Carol Sampey of Indian Rocks Beach said the FCAT has helped and hurt.
On the one hand, "You're not just passing kids who don't know how to read," said Sampey, a mother of three small children. But on the other, "You hear schools are failing because of one student who has a disability. It seems like they're saying, 'Here's the formula and you have to stick with it, even if it doesn't make sense.'"
To date, Republican lawmakers who supported Bush's agenda have not backed away from high-stakes use of the FCAT. They say evidence is on their side.
National test scores show Florida is making some of the biggest gains in the country in elementary reading and math. The state is a leader in the percentage of high school students taking and passing rigorous Advanced Placement tests. And a recent report by Education Week magazine credited Florida for boosting the academic performance of poor kids.
Kim Black, president of the Pinellas Classroom Teachers Association, said some of the negativity reflected in the Times poll could be based on the public's perception of the state's status rather than the reality.
"The Legislature continues to underfund public schools, and the public knows that money equates to a quality product," Black said. "But I think that when you look at the data, we are improving."
Sen. Don Gaetz, R-Niceville, chairman of the Senate Education Committee, said he doesn't see "the decline and fall of the FCAT" during his time in the Senate. On the other hand, Gaetz and other education leaders are considering changes to the system, including some that could diminish the FCAT's role.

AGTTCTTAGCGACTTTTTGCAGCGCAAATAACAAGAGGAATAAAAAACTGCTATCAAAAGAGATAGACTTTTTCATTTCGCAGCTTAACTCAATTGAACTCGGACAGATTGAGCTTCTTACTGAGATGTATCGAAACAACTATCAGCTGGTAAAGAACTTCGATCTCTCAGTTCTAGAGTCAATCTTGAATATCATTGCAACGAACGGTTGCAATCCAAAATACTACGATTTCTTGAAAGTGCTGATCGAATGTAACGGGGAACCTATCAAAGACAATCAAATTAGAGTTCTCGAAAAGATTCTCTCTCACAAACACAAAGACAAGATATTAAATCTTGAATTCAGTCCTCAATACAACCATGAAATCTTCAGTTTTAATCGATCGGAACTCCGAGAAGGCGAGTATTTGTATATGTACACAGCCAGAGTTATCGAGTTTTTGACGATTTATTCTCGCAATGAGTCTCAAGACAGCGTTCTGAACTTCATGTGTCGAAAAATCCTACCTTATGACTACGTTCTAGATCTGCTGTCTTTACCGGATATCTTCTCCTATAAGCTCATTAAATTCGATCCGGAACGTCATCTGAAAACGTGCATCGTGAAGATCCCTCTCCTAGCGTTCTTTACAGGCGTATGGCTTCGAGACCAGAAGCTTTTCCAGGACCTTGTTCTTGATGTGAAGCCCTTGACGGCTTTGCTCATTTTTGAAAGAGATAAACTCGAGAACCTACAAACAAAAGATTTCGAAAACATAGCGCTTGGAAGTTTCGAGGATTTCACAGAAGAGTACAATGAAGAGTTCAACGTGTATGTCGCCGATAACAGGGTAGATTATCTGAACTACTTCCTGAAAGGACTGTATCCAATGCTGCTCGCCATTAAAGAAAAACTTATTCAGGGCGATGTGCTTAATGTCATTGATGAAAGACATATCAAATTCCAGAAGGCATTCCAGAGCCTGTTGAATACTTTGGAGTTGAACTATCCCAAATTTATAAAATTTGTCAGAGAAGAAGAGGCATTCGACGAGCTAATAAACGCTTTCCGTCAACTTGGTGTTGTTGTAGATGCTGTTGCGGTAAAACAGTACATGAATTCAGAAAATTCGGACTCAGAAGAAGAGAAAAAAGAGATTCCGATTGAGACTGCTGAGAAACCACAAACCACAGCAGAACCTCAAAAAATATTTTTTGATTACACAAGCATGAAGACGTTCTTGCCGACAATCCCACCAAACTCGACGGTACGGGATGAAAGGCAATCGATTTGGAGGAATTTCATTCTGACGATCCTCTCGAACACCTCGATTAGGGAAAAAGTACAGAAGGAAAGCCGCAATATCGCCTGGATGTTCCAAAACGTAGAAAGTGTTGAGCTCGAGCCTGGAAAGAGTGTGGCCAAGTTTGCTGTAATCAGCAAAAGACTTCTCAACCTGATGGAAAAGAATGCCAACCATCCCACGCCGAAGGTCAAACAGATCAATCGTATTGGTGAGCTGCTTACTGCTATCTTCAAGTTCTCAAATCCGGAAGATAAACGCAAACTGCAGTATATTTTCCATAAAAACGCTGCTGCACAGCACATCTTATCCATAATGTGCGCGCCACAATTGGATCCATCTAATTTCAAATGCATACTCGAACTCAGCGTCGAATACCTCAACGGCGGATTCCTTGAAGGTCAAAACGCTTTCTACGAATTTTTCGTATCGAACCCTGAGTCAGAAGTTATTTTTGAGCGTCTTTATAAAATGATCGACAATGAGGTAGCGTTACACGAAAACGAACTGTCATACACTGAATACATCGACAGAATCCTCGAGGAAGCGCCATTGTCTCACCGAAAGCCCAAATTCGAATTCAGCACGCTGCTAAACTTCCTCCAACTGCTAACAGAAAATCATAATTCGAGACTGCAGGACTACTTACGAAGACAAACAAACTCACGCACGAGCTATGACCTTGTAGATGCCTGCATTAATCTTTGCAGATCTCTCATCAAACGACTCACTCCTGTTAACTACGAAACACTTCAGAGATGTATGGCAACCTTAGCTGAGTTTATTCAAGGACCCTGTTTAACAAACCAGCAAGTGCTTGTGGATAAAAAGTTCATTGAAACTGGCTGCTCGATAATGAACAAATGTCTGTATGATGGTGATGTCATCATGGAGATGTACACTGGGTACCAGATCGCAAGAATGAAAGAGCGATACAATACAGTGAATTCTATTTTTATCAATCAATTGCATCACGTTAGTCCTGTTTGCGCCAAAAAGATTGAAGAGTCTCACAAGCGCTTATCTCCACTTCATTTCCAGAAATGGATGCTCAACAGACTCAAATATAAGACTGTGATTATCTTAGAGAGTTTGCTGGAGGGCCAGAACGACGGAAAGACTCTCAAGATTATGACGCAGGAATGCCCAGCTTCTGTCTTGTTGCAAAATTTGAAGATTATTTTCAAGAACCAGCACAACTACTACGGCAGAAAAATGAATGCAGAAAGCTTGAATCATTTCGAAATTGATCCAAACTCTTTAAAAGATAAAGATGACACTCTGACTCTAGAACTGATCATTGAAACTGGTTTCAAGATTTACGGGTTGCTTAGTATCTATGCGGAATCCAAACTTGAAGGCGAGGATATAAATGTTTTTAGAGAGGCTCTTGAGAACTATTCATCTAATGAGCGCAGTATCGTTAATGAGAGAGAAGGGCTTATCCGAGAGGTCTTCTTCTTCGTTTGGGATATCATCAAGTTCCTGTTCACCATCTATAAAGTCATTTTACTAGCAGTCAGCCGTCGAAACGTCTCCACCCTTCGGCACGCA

They're openly exploring use of other standardized exams to supplement or replace the FCAT in some grades. And there is talk of rolling other factors into the school grading formula, especially for high schools.
Among the factors mentioned: graduation rates, scores and participation rates on AP exams, and the percentage of students earning industry certification -- a nod to the growing importance state officials are putting on career and technical education.
"If I was a mom or a dad, I'd want to know ... how a school is performing that I want to send my child to," Education Commissioner Eric J. Smith told the Times in a recent interview. "That is not to say that we can't continue to really work on what are the best components of that mark."
"Nobody I know ever said, 'This is it, we're done,'" said Rep. Joe Pickens, R-Palatka, chairman of the House education council. "The underlying reasons for an accountability system are going to stay pretty much about the same, but how we go about measuring that accountability and rewarding it" could change.
The Times survey suggests the public's sour view on schools hasn't affected people's opinion of Crist, who on substance has stayed true to Bush's vision. He has made no major policy announcements on education. And his latest proposed budget continues to offer financial rewards to teachers and schools whose students do well on the FCAT.
And yet, 46 percent of respondents said they approved of how he was handling education issues, compared with 23 percent who did not. Nearly a third said they didn't know if they approved or disapproved.
By comparison, 40 percent of respondents in a 2006 Times poll approved of Bush, while almost as many, 37 percent, did not.
The public isn't blaming Crist for the firestorm Bush created, said Paulson at USF. But style may be at play, too. Crist rarely misses an opportunity to praise teachers, and he says he is open to making changes to the system. People across the political spectrum have praised his more inclusive, less combative tone.
Bush "didn't hesitate to twist arms," Paulson said. But Crist "is a nice guy. It always helps to be a nice guy."